Wide bipartisan support for horse anti-soring bill

jpatton1@herald-leader.comJune 15, 2014 

In a bid to encourage Washington to act on legislation to fight horse abuse known as soring, advocates for Tennessee walking horses plan a "Walk On Washington."

On Wednesday, the grassroots All American Walking Horse Alliance will gather in front of the U.S. Capitol to support a bill sponsored by U.S. Rep. Ed Whitfield, R-Hopkinsville, that would ban the use of pads and chains for achieving the exaggerated show gait known as the "Big Lick."

That gait is associated with illegal and abusive training methods — including painting chemicals on horses' front legs to make them sensitive and putting objects under the horse's front shoes to cause pain — all to encourage the horse to lift its feet higher.

Whitfield says his bill, known as the Prevent All Soring Tactics Act, or PAST Act, would crack down on these practices and strengthen the federal Horse Protection Act, which is enforced by the U.S. Department of Agriculture.

Whitfield will speak at the rally, along with former U.S. Sen. Joseph Tydings, D-Md., the author of the original Horse Protection Act, which Congress passed in 1970.

"This will be a good opportunity for Congress to see the amount of support this bill has from within the Tennessee walking horse industry and from those who present sound horses without stacks and chains," Whitfield said in a statement. "We are exploring all options to move this legislation forward in the House of Representatives."

Clant Seay, a Tennessee attorney working with the organizers of the rally, said Whitfield's bill has extraordinary bipartisan support in Congress.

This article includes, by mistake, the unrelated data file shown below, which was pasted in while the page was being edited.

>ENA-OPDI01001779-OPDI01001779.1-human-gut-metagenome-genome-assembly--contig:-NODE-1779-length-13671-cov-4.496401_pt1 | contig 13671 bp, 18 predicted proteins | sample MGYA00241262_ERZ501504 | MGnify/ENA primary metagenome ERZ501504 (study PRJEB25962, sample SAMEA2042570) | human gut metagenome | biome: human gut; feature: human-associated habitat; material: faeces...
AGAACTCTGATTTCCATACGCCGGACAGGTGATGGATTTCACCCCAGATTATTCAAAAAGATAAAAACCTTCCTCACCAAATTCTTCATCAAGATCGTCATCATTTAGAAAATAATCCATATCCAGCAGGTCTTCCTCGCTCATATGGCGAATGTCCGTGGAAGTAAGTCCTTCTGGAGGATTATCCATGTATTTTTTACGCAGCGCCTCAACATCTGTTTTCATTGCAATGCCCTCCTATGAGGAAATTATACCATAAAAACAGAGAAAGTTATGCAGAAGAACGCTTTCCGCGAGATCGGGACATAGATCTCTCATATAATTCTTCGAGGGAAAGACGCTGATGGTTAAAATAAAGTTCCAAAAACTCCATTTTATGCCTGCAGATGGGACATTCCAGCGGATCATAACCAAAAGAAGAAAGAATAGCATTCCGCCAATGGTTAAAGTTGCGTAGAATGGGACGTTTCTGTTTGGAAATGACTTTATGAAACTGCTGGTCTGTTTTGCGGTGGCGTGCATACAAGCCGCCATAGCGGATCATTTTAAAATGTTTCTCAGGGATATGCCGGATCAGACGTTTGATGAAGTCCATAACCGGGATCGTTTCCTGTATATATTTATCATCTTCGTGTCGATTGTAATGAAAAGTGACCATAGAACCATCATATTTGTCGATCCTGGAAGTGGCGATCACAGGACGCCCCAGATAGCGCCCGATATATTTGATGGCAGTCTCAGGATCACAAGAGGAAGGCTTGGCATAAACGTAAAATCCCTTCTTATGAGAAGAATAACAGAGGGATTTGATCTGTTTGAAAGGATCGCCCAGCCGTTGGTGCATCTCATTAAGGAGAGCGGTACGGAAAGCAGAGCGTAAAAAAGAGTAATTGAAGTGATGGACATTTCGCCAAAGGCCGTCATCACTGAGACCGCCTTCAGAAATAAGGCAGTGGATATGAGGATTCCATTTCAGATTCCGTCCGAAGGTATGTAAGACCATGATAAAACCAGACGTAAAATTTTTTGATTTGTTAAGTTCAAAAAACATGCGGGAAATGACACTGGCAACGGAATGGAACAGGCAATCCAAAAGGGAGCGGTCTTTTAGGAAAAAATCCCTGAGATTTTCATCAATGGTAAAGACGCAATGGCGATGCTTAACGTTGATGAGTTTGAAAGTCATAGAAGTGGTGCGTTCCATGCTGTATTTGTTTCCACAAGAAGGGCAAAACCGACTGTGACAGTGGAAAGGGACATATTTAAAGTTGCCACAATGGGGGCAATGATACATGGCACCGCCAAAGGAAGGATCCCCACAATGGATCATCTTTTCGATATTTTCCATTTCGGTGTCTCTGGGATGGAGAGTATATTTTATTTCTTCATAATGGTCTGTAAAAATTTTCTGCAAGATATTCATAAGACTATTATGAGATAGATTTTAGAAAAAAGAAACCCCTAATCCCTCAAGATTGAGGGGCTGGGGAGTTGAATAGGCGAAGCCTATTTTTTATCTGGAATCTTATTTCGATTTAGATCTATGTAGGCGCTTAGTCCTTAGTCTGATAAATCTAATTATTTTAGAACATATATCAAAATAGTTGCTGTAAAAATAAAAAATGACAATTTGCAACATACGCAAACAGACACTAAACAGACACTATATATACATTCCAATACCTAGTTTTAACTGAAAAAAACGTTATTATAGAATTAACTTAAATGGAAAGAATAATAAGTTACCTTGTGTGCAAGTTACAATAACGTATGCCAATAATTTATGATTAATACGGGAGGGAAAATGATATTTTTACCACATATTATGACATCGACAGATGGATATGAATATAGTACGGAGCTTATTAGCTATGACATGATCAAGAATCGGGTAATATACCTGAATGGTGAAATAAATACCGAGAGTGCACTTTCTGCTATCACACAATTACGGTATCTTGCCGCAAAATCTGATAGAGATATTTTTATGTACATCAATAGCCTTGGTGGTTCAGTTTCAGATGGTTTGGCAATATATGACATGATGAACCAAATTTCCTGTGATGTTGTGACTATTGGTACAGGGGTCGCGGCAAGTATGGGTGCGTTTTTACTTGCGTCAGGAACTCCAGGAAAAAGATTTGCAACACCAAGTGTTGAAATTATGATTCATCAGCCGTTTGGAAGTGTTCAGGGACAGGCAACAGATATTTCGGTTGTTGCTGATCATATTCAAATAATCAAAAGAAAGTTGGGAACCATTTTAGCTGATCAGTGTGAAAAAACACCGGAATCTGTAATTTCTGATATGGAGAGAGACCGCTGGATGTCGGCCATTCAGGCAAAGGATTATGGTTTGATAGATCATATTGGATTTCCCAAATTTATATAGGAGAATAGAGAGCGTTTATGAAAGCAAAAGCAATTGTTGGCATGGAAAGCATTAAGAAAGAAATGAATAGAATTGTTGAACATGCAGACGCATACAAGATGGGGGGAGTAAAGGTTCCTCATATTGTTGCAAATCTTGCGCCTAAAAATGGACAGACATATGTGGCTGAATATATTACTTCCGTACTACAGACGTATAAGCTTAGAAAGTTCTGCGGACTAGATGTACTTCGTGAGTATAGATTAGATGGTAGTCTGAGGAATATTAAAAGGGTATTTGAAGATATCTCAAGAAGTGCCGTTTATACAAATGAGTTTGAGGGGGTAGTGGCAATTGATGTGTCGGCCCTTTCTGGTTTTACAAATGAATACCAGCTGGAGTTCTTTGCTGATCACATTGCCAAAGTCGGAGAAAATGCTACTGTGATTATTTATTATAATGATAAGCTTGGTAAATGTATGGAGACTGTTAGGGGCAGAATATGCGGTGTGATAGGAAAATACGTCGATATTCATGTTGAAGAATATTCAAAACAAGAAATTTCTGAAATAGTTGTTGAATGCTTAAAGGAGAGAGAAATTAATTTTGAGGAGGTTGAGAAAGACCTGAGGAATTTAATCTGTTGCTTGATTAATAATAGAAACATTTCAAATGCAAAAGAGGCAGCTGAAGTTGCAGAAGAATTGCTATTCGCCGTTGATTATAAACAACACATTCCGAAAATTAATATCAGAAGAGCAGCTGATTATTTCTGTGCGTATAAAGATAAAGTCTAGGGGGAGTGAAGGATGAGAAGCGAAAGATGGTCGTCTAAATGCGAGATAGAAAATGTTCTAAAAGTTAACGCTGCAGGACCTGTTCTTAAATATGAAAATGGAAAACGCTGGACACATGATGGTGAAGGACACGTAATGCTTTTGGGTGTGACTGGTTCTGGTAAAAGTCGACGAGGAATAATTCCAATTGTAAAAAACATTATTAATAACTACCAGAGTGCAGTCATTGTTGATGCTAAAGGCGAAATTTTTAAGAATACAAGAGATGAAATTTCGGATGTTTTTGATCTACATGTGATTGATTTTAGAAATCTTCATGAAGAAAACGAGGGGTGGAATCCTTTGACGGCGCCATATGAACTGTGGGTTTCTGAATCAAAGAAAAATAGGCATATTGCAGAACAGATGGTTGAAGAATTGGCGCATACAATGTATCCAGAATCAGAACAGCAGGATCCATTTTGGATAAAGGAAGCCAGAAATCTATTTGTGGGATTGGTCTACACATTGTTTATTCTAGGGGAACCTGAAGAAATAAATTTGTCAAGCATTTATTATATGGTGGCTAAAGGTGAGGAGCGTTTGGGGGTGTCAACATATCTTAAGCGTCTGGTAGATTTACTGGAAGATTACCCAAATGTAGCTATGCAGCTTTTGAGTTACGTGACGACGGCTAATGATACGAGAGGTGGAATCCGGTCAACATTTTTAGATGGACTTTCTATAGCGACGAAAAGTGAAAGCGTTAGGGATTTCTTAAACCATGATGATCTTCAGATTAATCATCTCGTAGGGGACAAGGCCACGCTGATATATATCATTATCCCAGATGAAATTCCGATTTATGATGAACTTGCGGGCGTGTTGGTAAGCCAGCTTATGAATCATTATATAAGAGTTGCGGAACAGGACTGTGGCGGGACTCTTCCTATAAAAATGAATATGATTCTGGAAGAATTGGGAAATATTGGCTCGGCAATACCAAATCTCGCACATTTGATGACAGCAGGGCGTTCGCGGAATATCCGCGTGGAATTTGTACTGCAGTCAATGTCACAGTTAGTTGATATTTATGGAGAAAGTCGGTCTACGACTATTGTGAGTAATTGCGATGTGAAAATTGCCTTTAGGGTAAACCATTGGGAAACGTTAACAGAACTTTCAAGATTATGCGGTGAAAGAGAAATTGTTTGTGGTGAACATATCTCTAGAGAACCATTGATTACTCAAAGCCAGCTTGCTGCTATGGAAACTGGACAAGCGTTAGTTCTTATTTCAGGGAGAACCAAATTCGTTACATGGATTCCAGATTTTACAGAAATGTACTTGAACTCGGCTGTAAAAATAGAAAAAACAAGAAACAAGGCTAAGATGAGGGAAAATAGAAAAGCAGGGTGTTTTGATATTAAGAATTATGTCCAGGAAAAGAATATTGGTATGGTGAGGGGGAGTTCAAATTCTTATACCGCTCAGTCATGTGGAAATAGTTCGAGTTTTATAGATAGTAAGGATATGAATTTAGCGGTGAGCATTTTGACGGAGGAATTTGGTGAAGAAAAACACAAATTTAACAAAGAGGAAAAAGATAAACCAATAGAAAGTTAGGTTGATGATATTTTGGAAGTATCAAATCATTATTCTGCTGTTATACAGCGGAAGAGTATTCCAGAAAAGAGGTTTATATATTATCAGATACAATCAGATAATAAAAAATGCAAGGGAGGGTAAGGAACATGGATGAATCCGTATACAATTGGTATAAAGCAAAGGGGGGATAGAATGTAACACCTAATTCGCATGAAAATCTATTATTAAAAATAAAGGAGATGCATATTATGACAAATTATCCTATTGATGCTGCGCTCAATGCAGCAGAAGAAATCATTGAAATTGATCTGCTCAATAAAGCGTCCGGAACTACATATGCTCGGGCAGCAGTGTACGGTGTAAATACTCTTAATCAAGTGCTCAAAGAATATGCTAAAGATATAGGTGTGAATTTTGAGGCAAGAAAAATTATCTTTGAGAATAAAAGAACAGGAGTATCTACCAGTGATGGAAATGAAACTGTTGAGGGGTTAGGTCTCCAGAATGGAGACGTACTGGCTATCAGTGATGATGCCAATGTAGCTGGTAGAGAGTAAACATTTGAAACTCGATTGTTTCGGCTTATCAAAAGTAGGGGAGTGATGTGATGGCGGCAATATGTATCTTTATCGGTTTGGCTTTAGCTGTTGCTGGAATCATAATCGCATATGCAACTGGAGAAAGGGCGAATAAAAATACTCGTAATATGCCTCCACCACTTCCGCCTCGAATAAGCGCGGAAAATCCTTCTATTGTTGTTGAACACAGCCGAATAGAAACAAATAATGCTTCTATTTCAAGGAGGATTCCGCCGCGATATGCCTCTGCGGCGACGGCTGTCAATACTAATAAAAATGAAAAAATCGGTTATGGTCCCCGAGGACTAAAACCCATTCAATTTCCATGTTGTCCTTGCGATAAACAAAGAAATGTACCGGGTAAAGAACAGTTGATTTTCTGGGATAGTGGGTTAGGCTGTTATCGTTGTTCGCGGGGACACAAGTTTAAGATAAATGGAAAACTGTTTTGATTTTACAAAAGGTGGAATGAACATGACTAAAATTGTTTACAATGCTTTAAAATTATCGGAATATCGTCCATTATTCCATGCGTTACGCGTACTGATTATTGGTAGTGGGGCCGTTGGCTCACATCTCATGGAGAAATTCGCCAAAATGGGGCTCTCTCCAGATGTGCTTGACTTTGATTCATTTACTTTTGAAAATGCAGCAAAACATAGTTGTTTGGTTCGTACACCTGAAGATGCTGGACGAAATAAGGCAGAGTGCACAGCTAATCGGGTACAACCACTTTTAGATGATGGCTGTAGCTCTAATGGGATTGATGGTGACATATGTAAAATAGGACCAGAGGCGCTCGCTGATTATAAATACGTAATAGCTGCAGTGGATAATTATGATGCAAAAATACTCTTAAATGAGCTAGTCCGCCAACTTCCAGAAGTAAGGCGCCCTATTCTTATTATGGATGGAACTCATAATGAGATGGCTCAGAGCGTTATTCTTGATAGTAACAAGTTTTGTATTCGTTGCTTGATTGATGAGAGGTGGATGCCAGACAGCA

"That's unheard of, to have Marco Rubio and Dianne Feinstein on the same bill," Seay said of the Republican senator from Florida and the Democratic senator from California, both of whom are co-sponsors.

The legislation has been sent to the Senate Commerce Committee with a favorable subcommittee recommendation.

Economic impact

Advocates, who say they hope that Congress will take up the bill later this year, plan to have flat-shod horses at the rally to show that the breed has economic soundness outside of the "performance" side, which they say has been losing public support.

"It's the right thing to do for our horse industry, to grow our trails, increase sale prices, and get away from the stigma," said Gary Lane, a flat-shod walking horse trainer from Brodhead who teaches riding techniques at clinics all over the country. "The pad-and-chain horse, you can't market it anymore. It's just an albatross around people's neck. That industry's not growing, it's falling by the wayside. This is the right thing to do for our trail horses in Kentucky."

Lane pointed to declining attendance at Big Lick horse shows and the shrinking breed registry. By contrast, he said, flat-shod shows supported by the Kentucky Breeders' Incentive Fund "are doing fabulous."

Opponents of Whitfield's bill, including U.S. Rep. Marsha Blackburn and U.S. Sen. Lamar Alexander, both Republicans from Tennessee, say banning pads and chains will cause economic damage by killing off the walking horse industry's flashy performance show classes, which Alexander called "one of Tennessee's most treasured traditions."

But other show horse breeds say keeping the Big Lick is hurting everyone.

Jay Hickey, president of the American Horse Council, said his group supports Whitfield's bill in part because public backlash over high-stepping walking horses "started to have an effect on other show breeds with an animated gait."

The public can't tell the difference, and criticism has spilled over, he said.

Kentuckians divided

Whitfield's legislation has 288 co-sponsors in the House, including U.S. Rep. John Yarmuth, D-Louisville; a companion bill by U.S. Sen. Kelly Ayotte, R-N.H., has 56 co-sponsors in the Senate.